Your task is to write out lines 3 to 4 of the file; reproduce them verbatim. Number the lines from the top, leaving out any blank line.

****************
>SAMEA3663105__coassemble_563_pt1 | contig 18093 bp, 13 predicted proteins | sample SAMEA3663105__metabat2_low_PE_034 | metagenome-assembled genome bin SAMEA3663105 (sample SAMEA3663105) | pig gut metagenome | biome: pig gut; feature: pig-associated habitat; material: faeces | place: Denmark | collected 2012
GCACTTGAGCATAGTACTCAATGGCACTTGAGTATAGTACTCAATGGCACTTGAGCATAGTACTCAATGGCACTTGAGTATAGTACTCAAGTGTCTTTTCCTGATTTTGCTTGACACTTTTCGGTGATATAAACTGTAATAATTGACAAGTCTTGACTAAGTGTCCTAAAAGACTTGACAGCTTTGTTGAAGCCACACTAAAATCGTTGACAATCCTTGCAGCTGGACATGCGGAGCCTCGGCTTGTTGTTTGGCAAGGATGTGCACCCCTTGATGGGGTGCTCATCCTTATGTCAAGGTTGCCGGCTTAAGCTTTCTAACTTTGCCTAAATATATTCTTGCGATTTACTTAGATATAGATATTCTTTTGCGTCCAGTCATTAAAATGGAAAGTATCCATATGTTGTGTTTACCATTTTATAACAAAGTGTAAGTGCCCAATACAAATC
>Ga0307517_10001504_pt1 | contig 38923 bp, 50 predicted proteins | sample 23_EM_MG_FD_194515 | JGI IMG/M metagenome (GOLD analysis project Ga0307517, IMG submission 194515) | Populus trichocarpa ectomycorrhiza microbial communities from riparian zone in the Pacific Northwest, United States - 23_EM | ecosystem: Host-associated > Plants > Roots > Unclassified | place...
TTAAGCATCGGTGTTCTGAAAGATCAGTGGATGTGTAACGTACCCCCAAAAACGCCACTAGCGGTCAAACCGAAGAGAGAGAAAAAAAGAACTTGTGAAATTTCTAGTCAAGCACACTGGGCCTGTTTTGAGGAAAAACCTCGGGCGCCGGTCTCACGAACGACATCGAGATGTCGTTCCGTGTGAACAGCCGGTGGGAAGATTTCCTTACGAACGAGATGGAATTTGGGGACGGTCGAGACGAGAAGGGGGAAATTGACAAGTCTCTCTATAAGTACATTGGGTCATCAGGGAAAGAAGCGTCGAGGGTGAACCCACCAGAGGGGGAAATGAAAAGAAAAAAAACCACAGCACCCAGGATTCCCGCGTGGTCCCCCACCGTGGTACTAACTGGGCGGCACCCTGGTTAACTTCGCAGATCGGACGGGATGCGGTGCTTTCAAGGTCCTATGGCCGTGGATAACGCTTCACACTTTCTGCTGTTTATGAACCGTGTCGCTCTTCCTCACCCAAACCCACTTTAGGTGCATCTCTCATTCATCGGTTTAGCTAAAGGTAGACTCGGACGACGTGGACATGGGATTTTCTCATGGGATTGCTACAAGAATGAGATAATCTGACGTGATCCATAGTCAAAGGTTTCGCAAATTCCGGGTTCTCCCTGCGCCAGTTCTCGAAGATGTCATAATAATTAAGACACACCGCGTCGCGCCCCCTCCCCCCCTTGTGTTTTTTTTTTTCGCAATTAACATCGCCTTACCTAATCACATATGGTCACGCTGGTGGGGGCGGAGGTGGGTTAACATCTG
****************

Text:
>Ga0307517_10001504_pt1 | contig 38923 bp, 50 predicted proteins | sample 23_EM_MG_FD_194515 | JGI IMG/M metagenome (GOLD analysis project Ga0307517, IMG submission 194515) | Populus trichocarpa ectomycorrhiza microbial communities from riparian zone in the Pacific Northwest, United States - 23_EM | ecosystem: Host-associated > Plants > Roots > Unclassified | place...
TTAAGCATCGGTGTTCTGAAAGATCAGTGGATGTGTAACGTACCCCCAAAAACGCCACTAGCGGTCAAACCGAAGAGAGAGAAAAAAAGAACTTGTGAAATTTCTAGTCAAGCACACTGGGCCTGTTTTGAGGAAAAACCTCGGGCGCCGGTCTCACGAACGACATCGAGATGTCGTTCCGTGTGAACAGCCGGTGGGAAGATTTCCTTACGAACGAGATGGAATTTGGGGACGGTCGAGACGAGAAGGGGGAAATTGACAAGTCTCTCTATAAGTACATTGGGTCATCAGGGAAAGAAGCGTCGAGGGTGAACCCACCAGAGGGGGAAATGAAAAGAAAAAAAACCACAGCACCCAGGATTCCCGCGTGGTCCCCCACCGTGGTACTAACTGGGCGGCACCCTGGTTAACTTCGCAGATCGGACGGGATGCGGTGCTTTCAAGGTCCTATGGCCGTGGATAACGCTTCACACTTTCTGCTGTTTATGAACCGTGTCGCTCTTCCTCACCCAAACCCACTTTAGGTGCATCTCTCATTCATCGGTTTAGCTAAAGGTAGACTCGGACGACGTGGACATGGGATTTTCTCATGGGATTGCTACAAGAATGAGATAATCTGACGTGATCCATAGTCAAAGGTTTCGCAAATTCCGGGTTCTCCCTGCGCCAGTTCTCGAAGATGTCATAATAATTAAGACACACCGCGTCGCGCCCCCTCCCCCCCTTGTGTTTTTTTTTTTCGCAATTAACATCGCCTTACCTAATCACATATGGTCACGCTGGTGGGGGCGGAGGTGGGTTAACATCTG